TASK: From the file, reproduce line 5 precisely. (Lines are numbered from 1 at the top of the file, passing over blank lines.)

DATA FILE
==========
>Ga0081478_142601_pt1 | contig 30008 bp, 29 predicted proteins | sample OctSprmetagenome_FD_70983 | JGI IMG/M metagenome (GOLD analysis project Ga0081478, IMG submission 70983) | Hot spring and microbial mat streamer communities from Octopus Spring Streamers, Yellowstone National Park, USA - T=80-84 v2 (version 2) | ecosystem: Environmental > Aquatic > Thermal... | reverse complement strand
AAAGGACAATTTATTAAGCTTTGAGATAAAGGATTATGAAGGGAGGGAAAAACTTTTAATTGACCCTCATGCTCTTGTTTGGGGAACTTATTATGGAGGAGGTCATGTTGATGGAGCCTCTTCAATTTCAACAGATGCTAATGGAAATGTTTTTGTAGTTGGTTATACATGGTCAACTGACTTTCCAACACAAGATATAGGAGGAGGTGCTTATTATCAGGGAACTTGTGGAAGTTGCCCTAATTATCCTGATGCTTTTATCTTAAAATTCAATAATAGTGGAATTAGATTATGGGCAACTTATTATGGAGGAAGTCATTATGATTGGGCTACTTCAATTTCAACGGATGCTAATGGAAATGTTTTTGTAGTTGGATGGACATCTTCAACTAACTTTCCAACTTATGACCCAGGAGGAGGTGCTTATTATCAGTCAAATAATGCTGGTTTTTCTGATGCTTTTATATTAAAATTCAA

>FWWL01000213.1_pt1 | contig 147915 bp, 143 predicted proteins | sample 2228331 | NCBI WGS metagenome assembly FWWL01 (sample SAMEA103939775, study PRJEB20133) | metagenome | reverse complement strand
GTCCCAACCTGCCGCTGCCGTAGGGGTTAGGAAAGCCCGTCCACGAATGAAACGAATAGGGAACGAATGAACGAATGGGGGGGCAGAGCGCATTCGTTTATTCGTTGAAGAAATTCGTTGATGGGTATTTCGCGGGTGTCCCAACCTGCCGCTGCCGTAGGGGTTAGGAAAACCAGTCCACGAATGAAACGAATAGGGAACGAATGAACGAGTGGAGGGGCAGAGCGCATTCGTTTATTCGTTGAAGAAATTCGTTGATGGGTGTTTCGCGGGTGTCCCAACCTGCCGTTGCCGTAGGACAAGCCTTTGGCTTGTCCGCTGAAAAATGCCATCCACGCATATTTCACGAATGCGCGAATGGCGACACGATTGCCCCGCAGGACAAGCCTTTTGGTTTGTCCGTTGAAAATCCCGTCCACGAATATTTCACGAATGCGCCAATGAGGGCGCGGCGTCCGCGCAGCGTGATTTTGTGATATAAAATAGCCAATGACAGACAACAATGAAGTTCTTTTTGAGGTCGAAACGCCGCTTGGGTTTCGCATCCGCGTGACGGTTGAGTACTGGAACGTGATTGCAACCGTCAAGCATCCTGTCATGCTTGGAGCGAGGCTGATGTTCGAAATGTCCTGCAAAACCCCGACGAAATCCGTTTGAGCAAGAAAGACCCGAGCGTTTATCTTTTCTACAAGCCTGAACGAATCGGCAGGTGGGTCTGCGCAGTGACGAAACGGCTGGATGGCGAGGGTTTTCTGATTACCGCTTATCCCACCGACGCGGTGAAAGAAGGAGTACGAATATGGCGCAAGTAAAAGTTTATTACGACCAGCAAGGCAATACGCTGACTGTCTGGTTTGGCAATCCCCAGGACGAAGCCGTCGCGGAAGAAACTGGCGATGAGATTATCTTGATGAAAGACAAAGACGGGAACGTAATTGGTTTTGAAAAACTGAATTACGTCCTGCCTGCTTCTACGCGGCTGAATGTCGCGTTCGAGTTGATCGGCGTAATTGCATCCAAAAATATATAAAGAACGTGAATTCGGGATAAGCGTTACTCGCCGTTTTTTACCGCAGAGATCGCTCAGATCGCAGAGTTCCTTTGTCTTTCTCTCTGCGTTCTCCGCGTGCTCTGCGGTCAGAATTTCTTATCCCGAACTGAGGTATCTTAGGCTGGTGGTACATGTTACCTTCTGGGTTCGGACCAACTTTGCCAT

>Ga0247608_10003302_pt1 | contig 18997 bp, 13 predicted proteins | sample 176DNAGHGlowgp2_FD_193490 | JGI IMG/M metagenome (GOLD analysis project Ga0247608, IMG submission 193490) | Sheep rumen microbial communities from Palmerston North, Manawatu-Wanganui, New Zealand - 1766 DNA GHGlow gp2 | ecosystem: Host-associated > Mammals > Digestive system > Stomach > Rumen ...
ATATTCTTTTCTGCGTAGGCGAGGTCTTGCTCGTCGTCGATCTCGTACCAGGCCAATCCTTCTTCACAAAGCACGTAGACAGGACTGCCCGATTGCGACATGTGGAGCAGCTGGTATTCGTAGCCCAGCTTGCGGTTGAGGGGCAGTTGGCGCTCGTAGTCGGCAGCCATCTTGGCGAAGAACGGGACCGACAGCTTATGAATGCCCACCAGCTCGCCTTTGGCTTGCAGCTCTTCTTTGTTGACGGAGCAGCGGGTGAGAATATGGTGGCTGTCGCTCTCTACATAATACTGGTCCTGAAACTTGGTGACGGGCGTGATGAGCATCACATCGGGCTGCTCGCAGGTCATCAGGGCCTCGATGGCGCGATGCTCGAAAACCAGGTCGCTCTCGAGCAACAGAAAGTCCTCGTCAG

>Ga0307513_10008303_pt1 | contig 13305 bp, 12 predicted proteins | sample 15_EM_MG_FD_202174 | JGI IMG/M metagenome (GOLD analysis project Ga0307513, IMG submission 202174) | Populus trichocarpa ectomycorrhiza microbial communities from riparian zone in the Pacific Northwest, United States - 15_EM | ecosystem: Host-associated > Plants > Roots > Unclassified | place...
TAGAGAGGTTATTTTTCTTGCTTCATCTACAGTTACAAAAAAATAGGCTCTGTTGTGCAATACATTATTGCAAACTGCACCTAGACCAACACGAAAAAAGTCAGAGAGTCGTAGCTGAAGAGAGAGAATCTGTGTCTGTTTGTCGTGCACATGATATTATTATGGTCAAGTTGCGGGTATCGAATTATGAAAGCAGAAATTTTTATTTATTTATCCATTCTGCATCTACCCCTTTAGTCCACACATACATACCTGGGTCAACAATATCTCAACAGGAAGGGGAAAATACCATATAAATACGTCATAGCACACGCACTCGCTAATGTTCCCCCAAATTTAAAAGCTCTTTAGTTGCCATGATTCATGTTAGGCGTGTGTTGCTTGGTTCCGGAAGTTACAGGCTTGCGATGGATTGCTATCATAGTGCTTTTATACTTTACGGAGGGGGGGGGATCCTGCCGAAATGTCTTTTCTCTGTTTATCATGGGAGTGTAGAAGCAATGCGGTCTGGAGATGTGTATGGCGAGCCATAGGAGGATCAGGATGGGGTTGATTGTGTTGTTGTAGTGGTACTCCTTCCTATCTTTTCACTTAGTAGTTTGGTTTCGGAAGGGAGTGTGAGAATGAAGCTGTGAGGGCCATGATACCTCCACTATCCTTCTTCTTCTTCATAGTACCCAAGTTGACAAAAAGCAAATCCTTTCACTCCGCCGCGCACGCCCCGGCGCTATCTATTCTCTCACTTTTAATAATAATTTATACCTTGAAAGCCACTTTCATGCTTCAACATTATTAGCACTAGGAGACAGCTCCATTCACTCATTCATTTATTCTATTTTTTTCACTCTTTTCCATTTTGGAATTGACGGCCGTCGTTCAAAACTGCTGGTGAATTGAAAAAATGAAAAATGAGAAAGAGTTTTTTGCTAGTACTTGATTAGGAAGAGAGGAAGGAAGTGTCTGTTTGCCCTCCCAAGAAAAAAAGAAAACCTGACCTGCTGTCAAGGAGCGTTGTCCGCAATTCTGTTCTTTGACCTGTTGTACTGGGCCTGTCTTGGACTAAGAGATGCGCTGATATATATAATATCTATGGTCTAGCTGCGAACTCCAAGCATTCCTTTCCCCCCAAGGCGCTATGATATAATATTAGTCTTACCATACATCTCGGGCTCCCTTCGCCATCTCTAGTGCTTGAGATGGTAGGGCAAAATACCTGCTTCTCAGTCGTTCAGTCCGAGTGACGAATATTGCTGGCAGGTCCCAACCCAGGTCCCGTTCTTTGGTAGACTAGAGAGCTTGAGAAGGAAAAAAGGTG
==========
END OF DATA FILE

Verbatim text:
>Ga0247608_10003302_pt1 | contig 18997 bp, 13 predicted proteins | sample 176DNAGHGlowgp2_FD_193490 | JGI IMG/M metagenome (GOLD analysis project Ga0247608, IMG submission 193490) | Sheep rumen microbial communities from Palmerston North, Manawatu-Wanganui, New Zealand - 1766 DNA GHGlow gp2 | ecosystem: Host-associated > Mammals > Digestive system > Stomach > Rumen ...